March 24, 2000
SOCOM moves ahead on block upgrade program for CV-22
( Boeing Company Press Release ) -
The U.S. Navy, on behalf of the U.S. Special Operations Command (SOCOM), awarded Bell-Boeing a modification to the existing EMD contract initiating the first phase of a pre-planned product improvement program for the CV-22.
The Block 10 program, as it’s known, will add eight new features to the Special Operations Forces CV-22s, of which five aircraft
will be delivered to Air Force Special Operations Command (AFSOC) in 2003.
“This represents the next step in providing our AFSOC customer with the full capability they need to execute the special ops mission,”
according to Steve Blewitt, CV-22 Program Manager at Boeing.
The upgrade includes an advanced directed infrared countermeasures system (DIRCM) as well as upgrades to the cockpit and cabin to
provide improvements to crew and passenger convenience and provide better situational awareness. Block 10 will also double the capacity
of the forward firing flare and chaff dispenser and add laser detection. The DIRCM system will utilize advanced infrared sensor and two turreted
lasers to confuse infrared missiles – drawing them off their target.
In the cockpit, Block 10 will relocate and add two control panels and provide a specialized information display so the flight
engineer can more easily control the non-piloting functions of the aircraft. In addition, the digital map will be upgraded to allow each
pilot to view different locations on the map, so that one pilot can be performing route planning further along in the mission and the other
can be monitoring local threats and terrain while flying the aircraft.
In the cabin, Block 10 adds additional electrical outlets for carry-on equipment and adds connections to the onboard mission
computers and onboard multimission advanced tactical terminal.
“These new data connections will make the CV-22 a very capable aircraft for SOF customers – the troops in the cabin,” said Jim Butt,
program lead. “The ability to receive digital updates to ground plans, download information from satellite connections, and maintain
awareness of how the aircraft is progressing on its mission, means that troops won’t lose valuable time figuring out where they are and
where they need to go when they reach their destination.”
Interestingly, the Block 10 upgrade comes before the aircraft are even fielded. “Some of these upgrades were being sought as part of
the initial CV-22 Engineering and Manufacturing Development program, but were deferred for various reasons,” said Butt.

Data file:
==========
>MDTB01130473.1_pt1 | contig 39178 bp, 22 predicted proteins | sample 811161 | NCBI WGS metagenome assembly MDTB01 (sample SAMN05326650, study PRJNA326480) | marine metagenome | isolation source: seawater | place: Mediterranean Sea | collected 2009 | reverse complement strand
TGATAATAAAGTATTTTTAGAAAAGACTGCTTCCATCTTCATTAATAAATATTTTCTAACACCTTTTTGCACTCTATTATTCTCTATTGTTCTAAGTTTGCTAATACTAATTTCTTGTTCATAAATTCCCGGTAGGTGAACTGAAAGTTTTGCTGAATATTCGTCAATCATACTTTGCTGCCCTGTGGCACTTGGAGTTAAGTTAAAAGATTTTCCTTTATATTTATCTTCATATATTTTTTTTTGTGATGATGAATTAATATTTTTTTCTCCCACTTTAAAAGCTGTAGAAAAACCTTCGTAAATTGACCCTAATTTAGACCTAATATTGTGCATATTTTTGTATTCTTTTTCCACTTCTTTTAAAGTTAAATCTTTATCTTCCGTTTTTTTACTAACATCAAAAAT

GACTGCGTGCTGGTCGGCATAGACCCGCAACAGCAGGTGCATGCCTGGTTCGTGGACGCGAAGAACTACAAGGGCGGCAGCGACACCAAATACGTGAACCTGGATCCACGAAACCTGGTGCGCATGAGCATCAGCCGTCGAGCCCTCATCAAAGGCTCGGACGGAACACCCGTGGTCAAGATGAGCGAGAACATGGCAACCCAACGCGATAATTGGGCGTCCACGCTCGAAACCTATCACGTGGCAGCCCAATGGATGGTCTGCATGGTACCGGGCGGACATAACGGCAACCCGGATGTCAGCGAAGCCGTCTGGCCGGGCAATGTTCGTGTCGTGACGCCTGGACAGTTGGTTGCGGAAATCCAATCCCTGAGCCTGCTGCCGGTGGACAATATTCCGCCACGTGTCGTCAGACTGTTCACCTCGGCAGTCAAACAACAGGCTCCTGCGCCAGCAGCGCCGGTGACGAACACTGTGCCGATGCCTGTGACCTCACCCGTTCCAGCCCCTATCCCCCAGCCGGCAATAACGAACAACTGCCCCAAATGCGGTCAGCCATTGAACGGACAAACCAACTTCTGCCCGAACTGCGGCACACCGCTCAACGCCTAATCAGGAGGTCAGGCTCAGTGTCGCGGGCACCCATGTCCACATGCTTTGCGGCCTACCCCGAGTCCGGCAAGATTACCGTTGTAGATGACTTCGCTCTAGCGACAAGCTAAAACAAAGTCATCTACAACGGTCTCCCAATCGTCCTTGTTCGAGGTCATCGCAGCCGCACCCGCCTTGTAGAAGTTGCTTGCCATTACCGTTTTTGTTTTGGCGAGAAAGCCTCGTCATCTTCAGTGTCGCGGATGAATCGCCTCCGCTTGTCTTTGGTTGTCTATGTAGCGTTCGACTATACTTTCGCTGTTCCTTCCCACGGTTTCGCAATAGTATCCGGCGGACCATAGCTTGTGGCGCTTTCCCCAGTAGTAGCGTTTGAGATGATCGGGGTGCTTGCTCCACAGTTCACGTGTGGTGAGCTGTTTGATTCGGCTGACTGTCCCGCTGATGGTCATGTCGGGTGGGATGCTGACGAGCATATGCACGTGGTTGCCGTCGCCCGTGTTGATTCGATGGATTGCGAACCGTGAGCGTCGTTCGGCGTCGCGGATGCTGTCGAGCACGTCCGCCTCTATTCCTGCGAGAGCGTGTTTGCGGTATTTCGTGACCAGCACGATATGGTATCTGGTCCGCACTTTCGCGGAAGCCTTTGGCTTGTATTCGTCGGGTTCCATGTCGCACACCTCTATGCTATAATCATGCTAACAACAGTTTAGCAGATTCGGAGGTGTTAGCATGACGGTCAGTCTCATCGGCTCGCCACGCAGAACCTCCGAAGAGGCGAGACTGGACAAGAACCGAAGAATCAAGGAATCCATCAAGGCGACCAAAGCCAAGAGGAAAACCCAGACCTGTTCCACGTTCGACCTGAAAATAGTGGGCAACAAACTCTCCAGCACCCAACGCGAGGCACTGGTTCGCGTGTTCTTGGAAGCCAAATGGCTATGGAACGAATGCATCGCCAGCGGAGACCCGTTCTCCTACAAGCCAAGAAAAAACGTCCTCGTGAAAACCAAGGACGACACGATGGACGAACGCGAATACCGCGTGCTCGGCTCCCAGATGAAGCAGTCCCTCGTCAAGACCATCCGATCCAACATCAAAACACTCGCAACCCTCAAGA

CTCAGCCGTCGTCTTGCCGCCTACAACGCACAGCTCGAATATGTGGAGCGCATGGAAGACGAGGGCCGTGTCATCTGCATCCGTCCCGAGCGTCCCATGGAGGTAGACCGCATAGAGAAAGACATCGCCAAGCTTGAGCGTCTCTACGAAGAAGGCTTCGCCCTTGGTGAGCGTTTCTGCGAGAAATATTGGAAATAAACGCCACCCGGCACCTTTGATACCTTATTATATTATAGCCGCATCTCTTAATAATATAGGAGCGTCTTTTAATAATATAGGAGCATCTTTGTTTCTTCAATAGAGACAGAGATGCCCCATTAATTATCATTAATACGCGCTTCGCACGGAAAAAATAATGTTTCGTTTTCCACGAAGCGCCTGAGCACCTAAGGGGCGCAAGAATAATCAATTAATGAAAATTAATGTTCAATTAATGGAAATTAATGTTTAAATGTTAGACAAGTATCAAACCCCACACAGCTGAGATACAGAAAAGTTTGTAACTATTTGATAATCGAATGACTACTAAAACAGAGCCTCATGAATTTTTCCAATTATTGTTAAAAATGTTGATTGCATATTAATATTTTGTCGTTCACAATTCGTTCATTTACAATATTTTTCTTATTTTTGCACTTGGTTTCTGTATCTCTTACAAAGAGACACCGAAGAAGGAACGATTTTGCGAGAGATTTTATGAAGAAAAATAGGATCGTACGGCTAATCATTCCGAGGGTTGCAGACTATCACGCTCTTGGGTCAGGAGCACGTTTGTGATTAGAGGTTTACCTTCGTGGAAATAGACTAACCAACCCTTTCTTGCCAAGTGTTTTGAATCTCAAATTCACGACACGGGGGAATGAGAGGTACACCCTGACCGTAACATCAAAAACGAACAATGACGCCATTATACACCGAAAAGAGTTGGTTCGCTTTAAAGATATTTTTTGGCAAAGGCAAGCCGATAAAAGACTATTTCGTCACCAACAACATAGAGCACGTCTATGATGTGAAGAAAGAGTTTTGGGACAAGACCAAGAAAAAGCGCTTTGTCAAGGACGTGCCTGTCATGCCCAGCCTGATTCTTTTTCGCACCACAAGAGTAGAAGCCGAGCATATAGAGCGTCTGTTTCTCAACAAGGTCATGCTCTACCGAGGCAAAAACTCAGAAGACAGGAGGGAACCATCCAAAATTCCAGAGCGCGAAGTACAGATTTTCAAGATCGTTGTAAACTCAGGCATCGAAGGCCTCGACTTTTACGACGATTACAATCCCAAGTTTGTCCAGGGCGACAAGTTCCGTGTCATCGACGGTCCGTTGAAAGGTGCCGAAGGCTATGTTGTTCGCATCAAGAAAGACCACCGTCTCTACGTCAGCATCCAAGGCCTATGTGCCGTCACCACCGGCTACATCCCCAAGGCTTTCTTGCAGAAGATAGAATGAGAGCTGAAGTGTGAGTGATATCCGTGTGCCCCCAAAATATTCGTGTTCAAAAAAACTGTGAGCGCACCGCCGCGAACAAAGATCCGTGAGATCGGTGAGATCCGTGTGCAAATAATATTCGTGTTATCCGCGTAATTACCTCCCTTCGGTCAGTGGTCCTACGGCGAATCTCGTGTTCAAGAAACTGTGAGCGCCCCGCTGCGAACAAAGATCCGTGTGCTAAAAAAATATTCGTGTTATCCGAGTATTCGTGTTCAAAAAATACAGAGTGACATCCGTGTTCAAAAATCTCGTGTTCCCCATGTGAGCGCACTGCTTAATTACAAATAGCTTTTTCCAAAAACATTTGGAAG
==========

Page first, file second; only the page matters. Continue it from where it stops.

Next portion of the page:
“SOCOM is fully committed to the CV-22 and we are investing in it by continuing to add the very latest technologies we have to make
it the best platform for our pilots, crew, and c ustomers,” said Maj. Scott LeMay, US Air Force Deputy Program Manager for CV-22.
Under the current CV-22 EMD program, V-22 Aircraft 7 and 9 will demonstrate many new features, including increased fuel
capacity, more and newer radios, a new suite of integrated RF countermeasures, and the multimission advanced tactical terminal
among other improvements. Immediately following the EMD flight test program scheduled to complete in 2002, the Block 10
program will take over and upgrade Aircraft 9 with the additional features for subsequent testing in 2003.
“The first CV-22 aircraft to be delivered in Lot 5  will only have provisions for the Block 10 upgrades, but subsequent lots will
be delivered with everything needed for Block 10, although the DIRCM lasers won’t be installed until Lot 7,” said Butt.
Block 10 represents only the first phase of what is already expected to be a three phase upgrade program for the CV-22.
“We have a great relationship with SOCOM and AFSOC and we look forward to a long relationship of giving them the best of the best for Special Operations,” said Butt.
The president’s fiscal year 2001 budget request includes $10.2 million in research and development funding for the
CommonAvionicsArchitecture for Penetration (CAAP) program, a $348 million effort managed by the U.S. Special Operations
Command to make its aircraft safer and easier to fly…
Because CAAP is intended to create commonality among several different platforms such as the C-130, various helicopters and the
CV-22 tiltrotor, it is a complex undertaking. CAAP funding has been set aside in and beyond the FYDP to install the enhancements
on the 50 CV-22s the command plans to buy. Those enhancements mainly include the upgraded radar, but USSOCOM officials are still
refining the requirements for the system. Likewise, officials may tweak the helicopter requirements as well.
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